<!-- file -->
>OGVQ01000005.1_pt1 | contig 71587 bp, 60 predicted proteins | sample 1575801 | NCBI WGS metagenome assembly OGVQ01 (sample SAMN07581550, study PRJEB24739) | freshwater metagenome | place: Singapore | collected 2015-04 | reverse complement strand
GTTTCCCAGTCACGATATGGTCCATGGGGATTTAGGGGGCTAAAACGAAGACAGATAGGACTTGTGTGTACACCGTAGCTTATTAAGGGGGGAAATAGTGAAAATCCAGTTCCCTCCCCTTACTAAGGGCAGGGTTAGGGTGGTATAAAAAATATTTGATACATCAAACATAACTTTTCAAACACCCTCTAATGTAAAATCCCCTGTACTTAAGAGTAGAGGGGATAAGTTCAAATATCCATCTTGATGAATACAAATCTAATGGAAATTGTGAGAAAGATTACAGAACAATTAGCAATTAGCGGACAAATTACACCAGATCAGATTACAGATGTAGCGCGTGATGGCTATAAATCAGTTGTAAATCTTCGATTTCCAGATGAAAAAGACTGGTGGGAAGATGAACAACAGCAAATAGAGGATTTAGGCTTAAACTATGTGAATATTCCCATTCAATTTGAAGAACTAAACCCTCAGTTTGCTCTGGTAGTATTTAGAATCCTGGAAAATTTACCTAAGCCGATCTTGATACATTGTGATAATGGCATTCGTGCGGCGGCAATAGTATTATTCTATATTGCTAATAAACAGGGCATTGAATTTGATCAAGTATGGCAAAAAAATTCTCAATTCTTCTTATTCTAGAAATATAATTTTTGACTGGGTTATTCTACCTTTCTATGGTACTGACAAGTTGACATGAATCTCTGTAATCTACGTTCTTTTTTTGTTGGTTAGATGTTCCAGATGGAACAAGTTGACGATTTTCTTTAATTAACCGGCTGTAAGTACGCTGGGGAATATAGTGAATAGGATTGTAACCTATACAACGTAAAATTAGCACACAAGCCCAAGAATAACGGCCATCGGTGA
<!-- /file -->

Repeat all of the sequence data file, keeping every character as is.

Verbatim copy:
>OGVQ01000005.1_pt1 | contig 71587 bp, 60 predicted proteins | sample 1575801 | NCBI WGS metagenome assembly OGVQ01 (sample SAMN07581550, study PRJEB24739) | freshwater metagenome | place: Singapore | collected 2015-04 | reverse complement strand
GTTTCCCAGTCACGATATGGTCCATGGGGATTTAGGGGGCTAAAACGAAGACAGATAGGACTTGTGTGTACACCGTAGCTTATTAAGGGGGGAAATAGTGAAAATCCAGTTCCCTCCCCTTACTAAGGGCAGGGTTAGGGTGGTATAAAAAATATTTGATACATCAAACATAACTTTTCAAACACCCTCTAATGTAAAATCCCCTGTACTTAAGAGTAGAGGGGATAAGTTCAAATATCCATCTTGATGAATACAAATCTAATGGAAATTGTGAGAAAGATTACAGAACAATTAGCAATTAGCGGACAAATTACACCAGATCAGATTACAGATGTAGCGCGTGATGGCTATAAATCAGTTGTAAATCTTCGATTTCCAGATGAAAAAGACTGGTGGGAAGATGAACAACAGCAAATAGAGGATTTAGGCTTAAACTATGTGAATATTCCCATTCAATTTGAAGAACTAAACCCTCAGTTTGCTCTGGTAGTATTTAGAATCCTGGAAAATTTACCTAAGCCGATCTTGATACATTGTGATAATGGCATTCGTGCGGCGGCAATAGTATTATTCTATATTGCTAATAAACAGGGCATTGAATTTGATCAAGTATGGCAAAAAAATTCTCAATTCTTCTTATTCTAGAAATATAATTTTTGACTGGGTTATTCTACCTTTCTATGGTACTGACAAGTTGACATGAATCTCTGTAATCTACGTTCTTTTTTTGTTGGTTAGATGTTCCAGATGGAACAAGTTGACGATTTTCTTTAATTAACCGGCTGTAAGTACGCTGGGGAATATAGTGAATAGGATTGTAACCTATACAACGTAAAATTAGCACACAAGCCCAAGAATAACGGCCATCGGTGA